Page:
Cutting-edge pulsed field ablation technology is about to arrive in our clinics in Dublin
Unless you keep a close watch on cardiology journals (which is probably unlikely), you may not have come across the term pulsed field ablation before.
PFA (for short) is a new technology that has been going through clinical trials in Europe and America recently. It’s designed to treat atrial fibrillation (AF), the most common heart rhythm problem. And we’re delighted to say it’s about to become available to patients here in Dublin.
Based on early results, pulsed field ablation has been generating quite a lot of excitement amongst cardiologists. Some experts have described it as a “game changer” and, potentially, as the future of ablation treatment for AF.
So how exactly does it work? Here’s a brief summary.
What does atrial fibrillation do to the heart?
Our heart rhythm is controlled by electrical impulses from the brain. These impulses run from the atria (upper chambers) to the ventricles (lower chambers). In AF, the electrical activity in the atria becomes chaotic. This stops the atria from beating in the normal way, and can cause the ventricles to beat irregularly and often too fast. The result is a range of unpleasant symptoms, from palpitations and shortness of breath to dizziness and fatigue.
How does regular ablation treatment work?
Ablation is a keyhole procedure that’s generally recommended for patients who haven’t responded to other treatments (such as medication) to control their AF. The most common version is catheter ablation, which targets the areas of heart tissue that are generating the rogue electrical pulses. Using a small probe, it heats or freezes the tissue cells to create tiny scars. These scars block and isolate the rogue impulses, stopping the arrhythmia.
What’s different about pulsed field ablation?
Rather than heating or freezing, PFA uses a non-thermal electrical field – generated by two tiny electrodes – to target the problem tissue. The energy pulses create pores in the cell membrane (“electroporation”). The pores are incredibly small: just a nanometre in diameter (for reference, a sheet of paper is around 100,000 nanometres thick). But they have the same effect as thermal energy, scarring the tissue to block the ‘faulty electrics’.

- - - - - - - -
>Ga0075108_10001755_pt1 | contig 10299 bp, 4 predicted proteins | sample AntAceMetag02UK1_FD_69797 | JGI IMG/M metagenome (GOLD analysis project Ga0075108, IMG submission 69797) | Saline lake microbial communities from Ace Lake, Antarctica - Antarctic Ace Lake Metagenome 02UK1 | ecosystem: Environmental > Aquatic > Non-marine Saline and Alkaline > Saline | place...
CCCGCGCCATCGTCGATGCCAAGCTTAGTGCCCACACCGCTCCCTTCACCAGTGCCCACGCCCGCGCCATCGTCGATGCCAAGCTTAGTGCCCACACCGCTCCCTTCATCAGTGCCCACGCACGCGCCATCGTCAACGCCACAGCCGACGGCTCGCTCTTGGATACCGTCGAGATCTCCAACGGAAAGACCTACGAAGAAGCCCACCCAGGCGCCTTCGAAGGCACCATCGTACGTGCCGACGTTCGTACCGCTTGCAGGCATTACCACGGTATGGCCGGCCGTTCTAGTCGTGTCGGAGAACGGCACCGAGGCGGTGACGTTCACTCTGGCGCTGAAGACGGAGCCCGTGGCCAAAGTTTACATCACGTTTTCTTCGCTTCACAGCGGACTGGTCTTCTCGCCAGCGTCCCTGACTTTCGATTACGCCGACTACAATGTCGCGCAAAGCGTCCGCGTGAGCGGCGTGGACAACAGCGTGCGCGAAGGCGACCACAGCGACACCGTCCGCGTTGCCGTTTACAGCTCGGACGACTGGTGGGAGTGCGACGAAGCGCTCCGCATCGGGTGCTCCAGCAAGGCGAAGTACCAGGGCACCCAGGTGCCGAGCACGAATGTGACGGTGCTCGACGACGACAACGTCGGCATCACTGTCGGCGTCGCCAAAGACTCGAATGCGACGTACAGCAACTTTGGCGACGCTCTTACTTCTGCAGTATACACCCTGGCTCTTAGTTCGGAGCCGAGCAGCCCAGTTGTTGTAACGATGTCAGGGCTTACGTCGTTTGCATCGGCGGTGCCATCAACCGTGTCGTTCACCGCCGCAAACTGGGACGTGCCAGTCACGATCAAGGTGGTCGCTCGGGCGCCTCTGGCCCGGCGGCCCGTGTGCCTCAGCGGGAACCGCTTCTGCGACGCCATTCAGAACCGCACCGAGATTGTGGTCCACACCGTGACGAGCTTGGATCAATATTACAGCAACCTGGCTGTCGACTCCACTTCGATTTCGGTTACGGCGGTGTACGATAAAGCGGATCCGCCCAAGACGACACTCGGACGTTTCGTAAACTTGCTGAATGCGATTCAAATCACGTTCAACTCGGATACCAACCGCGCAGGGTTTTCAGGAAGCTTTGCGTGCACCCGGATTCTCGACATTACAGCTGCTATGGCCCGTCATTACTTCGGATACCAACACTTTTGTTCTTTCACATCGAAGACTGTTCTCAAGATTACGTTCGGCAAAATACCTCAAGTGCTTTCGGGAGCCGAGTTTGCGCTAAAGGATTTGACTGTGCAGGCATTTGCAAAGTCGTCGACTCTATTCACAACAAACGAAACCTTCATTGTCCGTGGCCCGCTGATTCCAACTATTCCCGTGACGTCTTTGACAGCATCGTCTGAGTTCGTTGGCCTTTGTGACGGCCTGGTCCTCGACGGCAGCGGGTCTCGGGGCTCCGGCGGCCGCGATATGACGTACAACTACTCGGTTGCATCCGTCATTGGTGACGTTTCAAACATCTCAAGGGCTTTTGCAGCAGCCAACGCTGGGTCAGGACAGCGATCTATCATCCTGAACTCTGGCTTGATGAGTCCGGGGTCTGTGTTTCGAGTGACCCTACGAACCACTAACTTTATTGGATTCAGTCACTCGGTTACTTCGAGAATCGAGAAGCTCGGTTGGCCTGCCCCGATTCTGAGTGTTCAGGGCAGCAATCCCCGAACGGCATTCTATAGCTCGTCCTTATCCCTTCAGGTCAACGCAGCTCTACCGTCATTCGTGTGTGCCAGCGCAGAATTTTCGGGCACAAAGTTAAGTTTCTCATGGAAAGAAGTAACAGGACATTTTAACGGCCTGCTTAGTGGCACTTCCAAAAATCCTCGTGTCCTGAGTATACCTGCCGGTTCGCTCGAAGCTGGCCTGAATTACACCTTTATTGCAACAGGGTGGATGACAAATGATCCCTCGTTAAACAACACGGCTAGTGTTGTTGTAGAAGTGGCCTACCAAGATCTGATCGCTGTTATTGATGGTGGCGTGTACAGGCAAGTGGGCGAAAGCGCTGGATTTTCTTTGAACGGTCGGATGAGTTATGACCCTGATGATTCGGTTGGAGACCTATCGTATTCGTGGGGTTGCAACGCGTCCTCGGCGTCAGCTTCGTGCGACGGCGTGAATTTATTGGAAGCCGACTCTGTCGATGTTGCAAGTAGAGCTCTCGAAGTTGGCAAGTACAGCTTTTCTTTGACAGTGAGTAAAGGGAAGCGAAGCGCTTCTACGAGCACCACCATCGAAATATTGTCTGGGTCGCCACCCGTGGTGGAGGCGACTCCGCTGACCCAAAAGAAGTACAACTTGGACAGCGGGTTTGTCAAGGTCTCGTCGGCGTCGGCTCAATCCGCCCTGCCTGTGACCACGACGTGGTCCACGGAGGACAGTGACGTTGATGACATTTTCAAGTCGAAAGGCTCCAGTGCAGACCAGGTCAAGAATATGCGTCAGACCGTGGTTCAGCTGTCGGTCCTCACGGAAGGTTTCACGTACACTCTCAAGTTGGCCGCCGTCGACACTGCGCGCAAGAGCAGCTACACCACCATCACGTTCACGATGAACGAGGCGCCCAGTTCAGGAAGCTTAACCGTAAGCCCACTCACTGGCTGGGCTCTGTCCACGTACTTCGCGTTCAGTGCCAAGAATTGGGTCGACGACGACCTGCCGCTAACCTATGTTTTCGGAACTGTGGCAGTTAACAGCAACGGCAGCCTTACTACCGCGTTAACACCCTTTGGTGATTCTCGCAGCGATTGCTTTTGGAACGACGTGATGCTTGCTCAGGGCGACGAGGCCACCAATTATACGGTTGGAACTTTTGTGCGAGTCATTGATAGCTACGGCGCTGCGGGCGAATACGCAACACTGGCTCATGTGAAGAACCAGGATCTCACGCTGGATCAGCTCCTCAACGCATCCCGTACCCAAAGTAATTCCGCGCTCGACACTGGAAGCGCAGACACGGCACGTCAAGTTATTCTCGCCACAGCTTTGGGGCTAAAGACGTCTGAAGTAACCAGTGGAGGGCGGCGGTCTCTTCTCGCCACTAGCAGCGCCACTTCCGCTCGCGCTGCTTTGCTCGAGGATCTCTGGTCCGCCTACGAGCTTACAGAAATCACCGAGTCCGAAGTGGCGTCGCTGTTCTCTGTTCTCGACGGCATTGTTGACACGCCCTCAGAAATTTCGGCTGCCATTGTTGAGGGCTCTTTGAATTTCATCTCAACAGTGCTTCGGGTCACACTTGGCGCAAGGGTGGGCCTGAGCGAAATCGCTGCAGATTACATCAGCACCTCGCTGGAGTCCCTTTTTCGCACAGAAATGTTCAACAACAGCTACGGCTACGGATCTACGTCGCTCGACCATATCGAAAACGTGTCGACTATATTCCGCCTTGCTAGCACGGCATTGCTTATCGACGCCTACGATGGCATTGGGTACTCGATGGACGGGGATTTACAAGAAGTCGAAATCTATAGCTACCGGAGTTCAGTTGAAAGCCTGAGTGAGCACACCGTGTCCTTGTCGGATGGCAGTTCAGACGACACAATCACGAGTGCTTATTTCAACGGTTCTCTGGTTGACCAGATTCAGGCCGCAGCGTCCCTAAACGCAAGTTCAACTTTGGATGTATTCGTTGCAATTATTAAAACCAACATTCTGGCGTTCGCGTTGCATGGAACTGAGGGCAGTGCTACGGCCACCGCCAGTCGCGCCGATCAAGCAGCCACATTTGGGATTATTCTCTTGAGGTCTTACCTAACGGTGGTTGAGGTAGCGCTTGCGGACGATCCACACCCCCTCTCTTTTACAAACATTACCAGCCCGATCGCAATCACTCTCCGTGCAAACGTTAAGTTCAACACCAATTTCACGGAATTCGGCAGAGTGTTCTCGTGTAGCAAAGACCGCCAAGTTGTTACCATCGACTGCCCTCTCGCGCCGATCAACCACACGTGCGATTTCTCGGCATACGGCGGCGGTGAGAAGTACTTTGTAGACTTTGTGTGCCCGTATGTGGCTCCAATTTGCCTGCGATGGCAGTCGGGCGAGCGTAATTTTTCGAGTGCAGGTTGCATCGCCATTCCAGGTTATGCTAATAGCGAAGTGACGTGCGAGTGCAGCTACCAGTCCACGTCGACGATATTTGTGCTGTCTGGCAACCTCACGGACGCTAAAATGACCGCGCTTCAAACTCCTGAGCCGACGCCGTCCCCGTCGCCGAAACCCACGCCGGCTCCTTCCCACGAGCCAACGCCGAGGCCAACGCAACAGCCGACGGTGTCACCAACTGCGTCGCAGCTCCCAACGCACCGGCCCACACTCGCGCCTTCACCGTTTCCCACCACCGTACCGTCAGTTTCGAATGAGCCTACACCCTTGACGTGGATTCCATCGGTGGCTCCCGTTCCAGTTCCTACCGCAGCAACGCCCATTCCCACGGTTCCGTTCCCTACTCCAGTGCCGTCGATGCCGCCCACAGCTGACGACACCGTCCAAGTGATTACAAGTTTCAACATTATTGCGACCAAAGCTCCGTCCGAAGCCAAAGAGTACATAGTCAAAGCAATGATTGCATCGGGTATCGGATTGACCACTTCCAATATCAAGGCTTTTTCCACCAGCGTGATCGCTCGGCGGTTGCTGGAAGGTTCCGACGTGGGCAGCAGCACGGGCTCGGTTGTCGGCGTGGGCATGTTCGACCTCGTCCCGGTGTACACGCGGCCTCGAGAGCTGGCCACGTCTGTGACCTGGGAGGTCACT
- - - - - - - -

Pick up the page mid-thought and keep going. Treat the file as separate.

Why is it so promising?
PFA is very precise in the way it ablates the target tissue in the heart. Unlike catheter ablation, it doesn’t need to be in direct contact with the tissue as it creates the scars. In fact, it’s completely non-contact. Its high precision and non-thermal approach mean there’s less risk of damaging surrounding nerves and tissues, such as in the oesophagus, unnecessarily. It also has the ability to create deeper scars (or lesions), which will be very useful in certain arrhythmia cases. Finally, the equipment we’ll be using – the Affera from Dublin-based company Medtronic – comes integrated with 3D mapping to get a precise view of the target area. Though it’s early days for PFA treatment, the initial results are very promising. The hope is that it will lead to even safer and more effective results for patients with AF in the months and years to come.
Interested in reading more about AF and PFA? You may find these resources helpful.
Pulsed Field Ablation: a new treatment option for AF (Arrhythmia Alliance article)